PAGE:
Wednesday, January 4, 2012

I drink instant coffee now.

Out beyond ideas of good kitchens and bad kitchens, there is the yurt kitchen. I will meet you there.

Apologies to Rumi.

The kitchen in the morning. The window overlooks our garden, a field, and the neighbor's kiwi orchard.
Our kitchen is simpler than it's ever been. I'm constantly paring it down, continually letting go of wanting it to be like my old apartment kitchen. Storage consists of a cupboard for food, two small shelves for dishes, and four stacked plastic bins. The bins contain, respectively, tea, spices, office supplies, and miscellaneous items I can't quite toss like old nori and cake frosting. We cook on a single-burner hot plate to save space. The water source is outside, on the other side of the yurt from the kitchen.

I've learned the hard way that our food must be protected from both mice and extreme temperatures. The yurt becomes an oven when the days are above, say, 75 degrees, which is a common occurrence in Ojai. I know it's hot outside when the chocolate has to be kept in the refrigerator. Oil is a challenge, because refrigerating it makes it congeal of course, but keeping it out makes it rancid.

I swooped into the yurt thinking I could continue to cook everything the fancy way. I'm horrible at keeping it simple in the kitchen. Simple equals boring. Or more honestly, simple means I can't follow the guidance of recipes; I have to trust my own instincts. Normally, I even complicate oatmeal, using no less than three pots (one for toasting the oats in butter, one for the actual porridge, and another pot for a stewed fruit topping).  Now I sometimes pour instant oats into a bowl, followed by hot water. And I'm not complaining. It's a relief to learn I can feed myself so simply, without devoting the entire morning to oats.

This morning, I ate a bowl of granola with fresh papaya and maple cream-top yogurt. I only needed a spoon, a bowl, and a cup for my coffee. And it was sinfully, sensually, decadently delicious.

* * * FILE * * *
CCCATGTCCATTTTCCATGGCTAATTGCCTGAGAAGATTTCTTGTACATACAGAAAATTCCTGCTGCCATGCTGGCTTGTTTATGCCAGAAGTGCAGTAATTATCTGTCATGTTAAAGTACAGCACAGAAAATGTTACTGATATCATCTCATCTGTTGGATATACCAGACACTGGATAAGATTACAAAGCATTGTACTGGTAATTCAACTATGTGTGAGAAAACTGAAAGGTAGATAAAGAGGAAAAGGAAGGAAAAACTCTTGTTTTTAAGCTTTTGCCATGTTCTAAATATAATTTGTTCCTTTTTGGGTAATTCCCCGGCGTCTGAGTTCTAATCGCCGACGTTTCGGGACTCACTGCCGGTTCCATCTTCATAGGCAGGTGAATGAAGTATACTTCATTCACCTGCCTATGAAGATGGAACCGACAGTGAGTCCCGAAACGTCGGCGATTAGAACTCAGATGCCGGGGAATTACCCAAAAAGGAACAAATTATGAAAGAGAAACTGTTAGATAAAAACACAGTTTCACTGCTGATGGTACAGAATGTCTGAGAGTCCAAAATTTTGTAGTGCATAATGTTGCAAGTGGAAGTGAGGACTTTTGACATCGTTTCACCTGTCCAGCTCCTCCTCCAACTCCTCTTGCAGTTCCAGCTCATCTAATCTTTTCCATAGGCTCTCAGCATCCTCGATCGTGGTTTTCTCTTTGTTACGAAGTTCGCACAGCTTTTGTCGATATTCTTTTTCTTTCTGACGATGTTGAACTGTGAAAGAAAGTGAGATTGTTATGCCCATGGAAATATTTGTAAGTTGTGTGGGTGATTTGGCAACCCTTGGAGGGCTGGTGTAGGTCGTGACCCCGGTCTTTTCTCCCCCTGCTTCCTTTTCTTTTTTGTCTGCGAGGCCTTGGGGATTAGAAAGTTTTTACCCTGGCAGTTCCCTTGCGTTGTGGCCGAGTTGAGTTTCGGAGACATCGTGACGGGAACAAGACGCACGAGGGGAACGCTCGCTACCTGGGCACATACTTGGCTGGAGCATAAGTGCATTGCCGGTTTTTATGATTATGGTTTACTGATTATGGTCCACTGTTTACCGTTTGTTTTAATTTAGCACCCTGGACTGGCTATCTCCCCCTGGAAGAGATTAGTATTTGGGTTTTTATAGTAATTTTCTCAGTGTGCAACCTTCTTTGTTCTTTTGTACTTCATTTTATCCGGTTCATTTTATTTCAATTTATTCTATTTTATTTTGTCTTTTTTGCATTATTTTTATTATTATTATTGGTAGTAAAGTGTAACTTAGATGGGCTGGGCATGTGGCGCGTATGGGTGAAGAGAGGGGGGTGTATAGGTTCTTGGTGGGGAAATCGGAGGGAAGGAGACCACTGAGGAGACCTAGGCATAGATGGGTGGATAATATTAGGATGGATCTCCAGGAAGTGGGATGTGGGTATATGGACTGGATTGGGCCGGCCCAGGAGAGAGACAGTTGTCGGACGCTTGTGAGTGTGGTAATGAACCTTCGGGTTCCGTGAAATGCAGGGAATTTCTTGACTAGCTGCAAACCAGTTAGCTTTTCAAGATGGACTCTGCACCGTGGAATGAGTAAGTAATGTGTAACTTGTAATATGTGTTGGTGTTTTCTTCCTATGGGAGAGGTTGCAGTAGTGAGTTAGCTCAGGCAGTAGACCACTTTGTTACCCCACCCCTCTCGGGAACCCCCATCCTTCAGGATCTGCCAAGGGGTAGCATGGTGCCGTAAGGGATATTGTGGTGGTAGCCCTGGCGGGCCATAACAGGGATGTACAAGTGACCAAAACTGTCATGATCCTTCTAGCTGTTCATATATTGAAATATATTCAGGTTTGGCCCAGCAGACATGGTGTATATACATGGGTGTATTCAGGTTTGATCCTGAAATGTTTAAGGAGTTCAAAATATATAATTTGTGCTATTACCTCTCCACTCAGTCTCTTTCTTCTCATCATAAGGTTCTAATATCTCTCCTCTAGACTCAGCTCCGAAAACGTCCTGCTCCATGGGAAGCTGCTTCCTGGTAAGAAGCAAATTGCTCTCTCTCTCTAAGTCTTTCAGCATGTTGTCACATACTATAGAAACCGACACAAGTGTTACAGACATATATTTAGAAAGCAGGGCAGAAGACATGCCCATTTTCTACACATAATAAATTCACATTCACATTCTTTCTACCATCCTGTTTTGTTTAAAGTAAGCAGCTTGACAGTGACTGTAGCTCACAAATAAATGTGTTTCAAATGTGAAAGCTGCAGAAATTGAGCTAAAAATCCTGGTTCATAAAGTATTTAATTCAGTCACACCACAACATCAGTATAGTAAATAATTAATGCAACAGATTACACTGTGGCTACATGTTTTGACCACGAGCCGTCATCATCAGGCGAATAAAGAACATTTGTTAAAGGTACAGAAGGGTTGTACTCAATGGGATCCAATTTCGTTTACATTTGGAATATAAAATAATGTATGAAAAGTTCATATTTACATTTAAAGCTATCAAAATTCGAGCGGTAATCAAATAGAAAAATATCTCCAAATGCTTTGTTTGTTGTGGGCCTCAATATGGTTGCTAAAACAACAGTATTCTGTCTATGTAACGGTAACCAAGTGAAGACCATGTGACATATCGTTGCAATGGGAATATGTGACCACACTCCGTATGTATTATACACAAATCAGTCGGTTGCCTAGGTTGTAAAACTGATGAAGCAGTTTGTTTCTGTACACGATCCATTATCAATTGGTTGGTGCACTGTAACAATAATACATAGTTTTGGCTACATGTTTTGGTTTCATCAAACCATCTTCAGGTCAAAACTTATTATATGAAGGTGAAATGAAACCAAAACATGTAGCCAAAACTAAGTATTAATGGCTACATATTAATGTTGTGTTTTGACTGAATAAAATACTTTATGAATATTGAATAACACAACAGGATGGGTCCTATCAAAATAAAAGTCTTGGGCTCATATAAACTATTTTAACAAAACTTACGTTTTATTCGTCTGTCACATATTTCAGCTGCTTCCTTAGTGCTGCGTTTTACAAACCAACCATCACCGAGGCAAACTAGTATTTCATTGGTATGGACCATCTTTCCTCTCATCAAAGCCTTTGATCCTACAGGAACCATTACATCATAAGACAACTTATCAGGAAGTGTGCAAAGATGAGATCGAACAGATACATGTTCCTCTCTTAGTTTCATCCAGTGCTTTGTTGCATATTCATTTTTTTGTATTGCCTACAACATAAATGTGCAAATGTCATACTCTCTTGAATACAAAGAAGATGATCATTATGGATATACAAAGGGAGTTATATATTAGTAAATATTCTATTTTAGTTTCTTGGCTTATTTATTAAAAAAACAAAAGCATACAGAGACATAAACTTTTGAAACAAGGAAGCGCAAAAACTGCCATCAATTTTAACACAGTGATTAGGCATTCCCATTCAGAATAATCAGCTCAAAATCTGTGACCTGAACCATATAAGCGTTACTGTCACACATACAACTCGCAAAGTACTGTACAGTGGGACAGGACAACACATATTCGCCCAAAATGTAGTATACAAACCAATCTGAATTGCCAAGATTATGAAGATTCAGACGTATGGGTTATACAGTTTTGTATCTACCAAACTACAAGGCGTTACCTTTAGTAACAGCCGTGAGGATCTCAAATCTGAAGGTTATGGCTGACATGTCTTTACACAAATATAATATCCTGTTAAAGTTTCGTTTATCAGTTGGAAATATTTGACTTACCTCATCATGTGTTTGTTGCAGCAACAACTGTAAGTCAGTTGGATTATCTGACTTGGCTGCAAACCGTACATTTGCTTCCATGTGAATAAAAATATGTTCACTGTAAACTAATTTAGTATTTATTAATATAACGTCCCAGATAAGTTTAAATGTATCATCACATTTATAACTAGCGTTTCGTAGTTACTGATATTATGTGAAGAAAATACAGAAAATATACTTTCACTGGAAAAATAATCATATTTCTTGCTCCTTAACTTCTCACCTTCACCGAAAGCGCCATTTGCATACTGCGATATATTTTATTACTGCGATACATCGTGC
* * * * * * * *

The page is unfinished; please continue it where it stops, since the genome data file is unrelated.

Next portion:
Coffee--there's another area where it's been easier just to let go of all pretension. No more fresh-grinding organic, fair-trade beans and then putting them in the french press. That's too much precious space wasted, too much to wash. Our dishwashing practices deserve their own full post later. I hope you won't judge me, but I'm drinking instant coffee this morning. I console myself with the thought that this is rancher/cowboy style coffee. Cowboys have to start work on the ranch; they have no time for grinding beans...then my coconut milk creamer reminds me who I really am.

Airag, the drink of choice in Mongolia. It is fermented mare's milk. (from Travel + Leisure)
The kitchen is what it is. It simultaneously frees me and limits me. I modify my habits accordingly and take the good with the bad. My friend Uschi tells me about her kitchen on India, where she cooks over a stove that looks like a camping stove, and sits on the floor to do it. I'm pretty sure I'm not exaggerating. If she can do that, I can do this.

I want to find out about cooking in Mongolian yurts. So far, I've learned that yurt roofs are a great place for aging cheese. And Mongolians love to drink airag, a vodka-like substance made from fermented mare's milk. Traditionally, the person who gets the last sip from the shared bowl tosses a few drops into the air to bring good luck to the yurt.

On that note, tulgatsgaaya! Cheers, in Mongolian.

Ben's cowboy hats hanging next to the door somehow lend an air of authenticity to the place.


  1. lol'ed at your quote. your oatmeal regime makes me tired. but also makes me eye my simple bowl with disdain. STEWED FRUIT TOPPINGS?! get out of here. i can barely be bothered to throw in some raisins.

  2. haha come over here and i will make you some real oatmeal